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Letter to the Editor: Graduate Student Senate opposes Student Senate constitutional amendment

Student Senate has proposed a constitutional amendment which will appear before the Ohio University Board of Trustees for approval this Friday, January 18th. In a break with decades of history and due process observed by all five Ohio University senates, Student Senate seeks to operate independently of Board of Trustees oversight.

At Ohio University, five senates form part of a shared governance system which reports to and informs the President and Board of Trustees. These senates represent faculty (Faculty Senate), administrative staff (Administrative Senate), classified staff (Classified Senate), graduate and professional students (Graduate Student Senate), and undergraduate students (Student Senate). A panel representing all five senates presented a brief on shared governance and the role of each senate at the Board of Trustees meeting in June 2018.

In a bill passed by Student Senate on December 5, 2018 (SS BILL 1819-09), the representative body claims that Board of Trustees oversight of their constitutional amendments is a “hindrance” and “unsustainable”. The proposed constitutional amendment removes requirements that proposed amendments be presented to and approved by the Board of Trustees. The new proposed language is vague and allows broad interpretation: “This Constitution may be amended with the concurrence of a majority of students voting on the Amendment.”

The language Student Senate proposes falls short on two points: failure to define “students” and failure to specify a process for voting on amendments accessible to all of their constituents. Historically, these votes on amendments are only open to students present in person at the Student Senate meeting. On the surface, these shortcomings may appear minor and of little consequence. On the contrary, they are intended to redraw the lines in a decades-long effort to undermine the independent operation of Graduate Student Senate.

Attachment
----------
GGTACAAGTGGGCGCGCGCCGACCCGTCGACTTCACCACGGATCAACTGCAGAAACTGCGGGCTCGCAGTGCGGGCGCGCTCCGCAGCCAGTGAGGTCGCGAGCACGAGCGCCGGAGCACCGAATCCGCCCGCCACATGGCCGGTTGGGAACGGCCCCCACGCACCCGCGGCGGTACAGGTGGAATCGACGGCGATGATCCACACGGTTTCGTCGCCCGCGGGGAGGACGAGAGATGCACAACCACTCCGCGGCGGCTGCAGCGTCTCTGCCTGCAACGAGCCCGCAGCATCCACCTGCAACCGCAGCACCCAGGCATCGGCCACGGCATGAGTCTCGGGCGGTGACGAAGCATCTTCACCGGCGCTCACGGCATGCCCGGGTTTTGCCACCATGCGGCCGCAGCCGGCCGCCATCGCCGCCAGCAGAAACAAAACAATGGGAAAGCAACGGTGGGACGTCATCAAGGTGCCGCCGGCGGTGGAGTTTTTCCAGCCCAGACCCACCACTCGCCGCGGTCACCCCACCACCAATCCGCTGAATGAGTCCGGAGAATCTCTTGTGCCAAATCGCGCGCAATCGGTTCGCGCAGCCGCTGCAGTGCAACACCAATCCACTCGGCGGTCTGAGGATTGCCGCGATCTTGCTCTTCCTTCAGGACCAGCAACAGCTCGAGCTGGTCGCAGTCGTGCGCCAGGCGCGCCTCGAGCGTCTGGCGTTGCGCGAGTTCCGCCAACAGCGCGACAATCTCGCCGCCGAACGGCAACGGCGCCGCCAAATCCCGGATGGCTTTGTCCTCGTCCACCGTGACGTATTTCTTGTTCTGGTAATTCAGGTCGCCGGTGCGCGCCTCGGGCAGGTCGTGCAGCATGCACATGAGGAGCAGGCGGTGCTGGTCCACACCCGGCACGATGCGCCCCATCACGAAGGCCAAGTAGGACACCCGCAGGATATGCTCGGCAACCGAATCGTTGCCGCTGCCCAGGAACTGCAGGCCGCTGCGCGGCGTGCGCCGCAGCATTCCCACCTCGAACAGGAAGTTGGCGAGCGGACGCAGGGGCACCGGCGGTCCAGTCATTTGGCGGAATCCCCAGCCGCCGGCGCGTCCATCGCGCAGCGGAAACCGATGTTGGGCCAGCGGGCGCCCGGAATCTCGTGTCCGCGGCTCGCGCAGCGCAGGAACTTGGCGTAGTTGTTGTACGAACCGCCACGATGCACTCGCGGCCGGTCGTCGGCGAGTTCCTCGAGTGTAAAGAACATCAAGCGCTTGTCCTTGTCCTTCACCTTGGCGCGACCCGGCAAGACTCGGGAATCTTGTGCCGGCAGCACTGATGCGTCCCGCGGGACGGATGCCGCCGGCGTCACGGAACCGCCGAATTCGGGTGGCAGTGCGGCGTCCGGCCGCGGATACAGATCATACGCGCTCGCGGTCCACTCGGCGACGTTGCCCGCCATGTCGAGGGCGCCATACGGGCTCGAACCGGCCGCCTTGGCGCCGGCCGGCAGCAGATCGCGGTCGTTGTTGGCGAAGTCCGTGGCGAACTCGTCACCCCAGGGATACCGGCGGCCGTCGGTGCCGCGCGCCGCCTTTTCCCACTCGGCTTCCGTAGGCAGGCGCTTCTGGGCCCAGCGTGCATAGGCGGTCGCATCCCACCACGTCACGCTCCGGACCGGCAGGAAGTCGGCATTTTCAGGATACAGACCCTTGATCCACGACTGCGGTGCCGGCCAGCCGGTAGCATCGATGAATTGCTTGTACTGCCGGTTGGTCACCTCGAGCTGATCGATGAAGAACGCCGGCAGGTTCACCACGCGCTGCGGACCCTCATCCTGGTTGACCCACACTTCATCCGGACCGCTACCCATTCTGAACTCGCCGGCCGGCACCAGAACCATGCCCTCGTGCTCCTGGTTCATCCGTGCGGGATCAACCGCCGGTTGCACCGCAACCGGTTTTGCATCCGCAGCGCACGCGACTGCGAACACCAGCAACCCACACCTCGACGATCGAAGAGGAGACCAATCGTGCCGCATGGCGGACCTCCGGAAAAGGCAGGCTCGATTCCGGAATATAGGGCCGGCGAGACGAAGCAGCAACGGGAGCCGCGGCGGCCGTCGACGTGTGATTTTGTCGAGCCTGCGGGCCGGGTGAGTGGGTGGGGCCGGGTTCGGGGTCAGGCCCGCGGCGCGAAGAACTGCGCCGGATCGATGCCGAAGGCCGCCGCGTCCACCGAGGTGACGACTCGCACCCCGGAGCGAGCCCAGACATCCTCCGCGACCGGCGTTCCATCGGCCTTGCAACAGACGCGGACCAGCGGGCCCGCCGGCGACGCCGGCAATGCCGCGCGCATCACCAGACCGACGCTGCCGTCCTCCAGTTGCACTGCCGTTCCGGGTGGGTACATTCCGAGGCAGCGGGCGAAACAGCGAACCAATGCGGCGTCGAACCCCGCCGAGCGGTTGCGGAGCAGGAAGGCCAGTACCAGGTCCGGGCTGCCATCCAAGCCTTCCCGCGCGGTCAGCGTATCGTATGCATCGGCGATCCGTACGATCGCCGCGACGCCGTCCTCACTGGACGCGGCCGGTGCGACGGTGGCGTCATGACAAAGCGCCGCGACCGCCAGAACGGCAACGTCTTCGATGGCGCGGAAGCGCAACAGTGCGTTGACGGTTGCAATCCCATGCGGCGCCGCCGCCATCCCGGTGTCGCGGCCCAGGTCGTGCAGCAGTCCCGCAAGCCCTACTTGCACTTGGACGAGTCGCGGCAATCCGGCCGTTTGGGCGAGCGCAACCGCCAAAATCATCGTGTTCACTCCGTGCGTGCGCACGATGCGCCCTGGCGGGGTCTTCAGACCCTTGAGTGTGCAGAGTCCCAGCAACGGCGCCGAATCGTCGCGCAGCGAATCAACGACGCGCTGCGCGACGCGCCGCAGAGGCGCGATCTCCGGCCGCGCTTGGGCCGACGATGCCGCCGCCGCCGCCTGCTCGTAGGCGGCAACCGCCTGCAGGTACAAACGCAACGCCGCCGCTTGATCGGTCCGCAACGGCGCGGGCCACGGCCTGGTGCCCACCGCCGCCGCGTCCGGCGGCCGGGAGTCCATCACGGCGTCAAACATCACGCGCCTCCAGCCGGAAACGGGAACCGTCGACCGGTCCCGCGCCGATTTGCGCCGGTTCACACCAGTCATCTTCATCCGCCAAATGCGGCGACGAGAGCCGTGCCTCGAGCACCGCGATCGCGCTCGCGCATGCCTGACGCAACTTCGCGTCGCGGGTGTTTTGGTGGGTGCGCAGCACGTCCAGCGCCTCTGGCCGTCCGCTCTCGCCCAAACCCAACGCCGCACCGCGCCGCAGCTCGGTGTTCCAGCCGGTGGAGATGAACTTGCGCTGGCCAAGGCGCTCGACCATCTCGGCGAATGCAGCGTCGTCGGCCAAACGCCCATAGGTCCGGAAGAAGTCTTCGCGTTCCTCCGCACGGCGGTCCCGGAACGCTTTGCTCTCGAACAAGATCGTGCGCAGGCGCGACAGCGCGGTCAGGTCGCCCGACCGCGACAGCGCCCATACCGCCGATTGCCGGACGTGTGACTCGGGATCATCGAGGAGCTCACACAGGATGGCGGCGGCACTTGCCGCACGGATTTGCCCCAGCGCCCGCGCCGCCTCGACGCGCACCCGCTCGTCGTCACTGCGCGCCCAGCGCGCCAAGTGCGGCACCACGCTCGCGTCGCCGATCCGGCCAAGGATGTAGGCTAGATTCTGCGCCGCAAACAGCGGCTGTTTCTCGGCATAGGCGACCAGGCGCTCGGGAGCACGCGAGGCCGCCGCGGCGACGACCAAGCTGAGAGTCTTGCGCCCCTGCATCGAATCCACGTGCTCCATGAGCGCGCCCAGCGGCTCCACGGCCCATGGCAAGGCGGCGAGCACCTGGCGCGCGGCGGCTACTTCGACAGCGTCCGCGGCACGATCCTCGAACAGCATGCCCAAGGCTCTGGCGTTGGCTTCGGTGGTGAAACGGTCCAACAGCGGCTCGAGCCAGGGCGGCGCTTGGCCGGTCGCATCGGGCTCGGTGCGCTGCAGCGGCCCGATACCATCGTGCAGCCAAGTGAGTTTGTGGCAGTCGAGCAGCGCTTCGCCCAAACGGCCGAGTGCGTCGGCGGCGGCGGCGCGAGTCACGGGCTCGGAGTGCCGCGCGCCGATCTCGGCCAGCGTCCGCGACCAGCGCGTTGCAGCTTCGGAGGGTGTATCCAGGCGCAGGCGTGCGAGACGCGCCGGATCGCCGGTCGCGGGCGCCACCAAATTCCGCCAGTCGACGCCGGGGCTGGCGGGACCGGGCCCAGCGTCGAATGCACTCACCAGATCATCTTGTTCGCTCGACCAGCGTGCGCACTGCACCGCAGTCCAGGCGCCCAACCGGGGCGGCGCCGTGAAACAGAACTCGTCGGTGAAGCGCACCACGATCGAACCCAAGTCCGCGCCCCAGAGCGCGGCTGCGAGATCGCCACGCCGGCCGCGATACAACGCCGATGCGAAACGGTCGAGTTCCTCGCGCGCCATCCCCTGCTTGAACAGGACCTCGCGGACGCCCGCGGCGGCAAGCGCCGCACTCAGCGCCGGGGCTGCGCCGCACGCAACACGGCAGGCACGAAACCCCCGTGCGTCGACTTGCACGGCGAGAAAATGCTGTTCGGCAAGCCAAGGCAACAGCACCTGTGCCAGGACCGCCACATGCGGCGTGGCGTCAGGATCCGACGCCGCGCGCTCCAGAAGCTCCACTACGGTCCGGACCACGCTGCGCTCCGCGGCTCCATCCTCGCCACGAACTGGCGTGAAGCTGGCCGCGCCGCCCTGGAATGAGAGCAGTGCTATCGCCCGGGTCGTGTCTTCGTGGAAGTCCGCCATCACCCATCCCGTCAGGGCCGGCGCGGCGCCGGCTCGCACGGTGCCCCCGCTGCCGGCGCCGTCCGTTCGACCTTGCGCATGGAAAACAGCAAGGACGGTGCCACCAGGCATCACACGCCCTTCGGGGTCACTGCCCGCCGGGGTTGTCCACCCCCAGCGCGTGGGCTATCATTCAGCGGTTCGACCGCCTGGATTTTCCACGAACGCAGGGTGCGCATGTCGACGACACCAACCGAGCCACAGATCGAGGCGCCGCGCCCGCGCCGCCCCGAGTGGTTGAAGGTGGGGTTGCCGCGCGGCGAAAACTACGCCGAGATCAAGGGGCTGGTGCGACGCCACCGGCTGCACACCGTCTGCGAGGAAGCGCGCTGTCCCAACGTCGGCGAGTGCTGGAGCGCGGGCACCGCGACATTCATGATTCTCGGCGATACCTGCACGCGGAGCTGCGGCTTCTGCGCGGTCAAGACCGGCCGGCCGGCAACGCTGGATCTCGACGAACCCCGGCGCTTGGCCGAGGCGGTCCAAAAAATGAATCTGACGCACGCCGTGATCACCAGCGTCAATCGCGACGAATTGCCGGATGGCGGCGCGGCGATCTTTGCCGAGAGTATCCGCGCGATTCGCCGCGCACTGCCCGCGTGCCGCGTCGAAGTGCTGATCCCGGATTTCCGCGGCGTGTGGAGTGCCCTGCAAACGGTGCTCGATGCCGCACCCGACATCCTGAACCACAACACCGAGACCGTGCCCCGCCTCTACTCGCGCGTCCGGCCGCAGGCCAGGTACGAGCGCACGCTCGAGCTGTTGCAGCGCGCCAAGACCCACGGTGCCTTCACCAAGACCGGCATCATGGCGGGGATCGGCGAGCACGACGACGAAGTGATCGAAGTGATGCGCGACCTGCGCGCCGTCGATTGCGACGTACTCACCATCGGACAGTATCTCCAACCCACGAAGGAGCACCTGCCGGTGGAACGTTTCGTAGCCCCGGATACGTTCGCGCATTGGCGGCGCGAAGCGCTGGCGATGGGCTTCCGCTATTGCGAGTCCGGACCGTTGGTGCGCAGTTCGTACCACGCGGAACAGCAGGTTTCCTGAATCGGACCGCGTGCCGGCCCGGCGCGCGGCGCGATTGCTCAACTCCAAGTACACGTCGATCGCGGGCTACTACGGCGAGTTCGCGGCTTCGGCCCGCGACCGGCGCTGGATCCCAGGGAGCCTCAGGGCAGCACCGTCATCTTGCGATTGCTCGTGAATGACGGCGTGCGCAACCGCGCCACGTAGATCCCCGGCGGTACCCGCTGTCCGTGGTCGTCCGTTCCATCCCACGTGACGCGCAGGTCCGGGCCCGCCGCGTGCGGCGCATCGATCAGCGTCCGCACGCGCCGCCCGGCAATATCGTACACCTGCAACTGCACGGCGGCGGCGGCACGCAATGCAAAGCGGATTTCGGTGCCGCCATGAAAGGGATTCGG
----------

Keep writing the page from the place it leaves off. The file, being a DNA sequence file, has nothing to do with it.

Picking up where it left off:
Despite the independent operation of Graduate Student Senate since the 1960s, ambiguous constitutional language and funding inequity allows Student Senate to claim that it, “represent[s] all students of Ohio University.” In the words of former Graduate Student Senate President Dominic Barbato, “for Student Senate to maintain that they represent graduate students despite all evidence to the contrary is as insulting as it is puzzling.” Ten years after Barbato expressed frustration at Student Senate the issue remains unresolved.

Student Senate’s claim of representing both undergraduate and graduate students hinges on its constitution’s ambiguous use of the word “student” and its lack of a prohibition on graduate student involvement. In theory, Student Senate could represent graduate students. In practice, it does not. Currently, one member of their entire body represents a professional program. Student Senate has no representation at all for any other graduate or professional program. In contrast, Graduate Student Senate has at least one representative for each and every graduate degree program. Graduate Student Senate has additional representatives for each college with a graduate degree program and commissioners for issues of specific concern to graduate students.

Why would Student Senate maintain its claim of representing both graduate students and undergraduate students? Greed. At present Student Senate controls a pool of student activities funding worth over $300,000. These funds are collected from the general fees of both graduate and undergraduate students. Student Senate has sole discretion in their disbursement. In its use of these funds, the primary beneficiary has historically been and continues to be undergraduate students.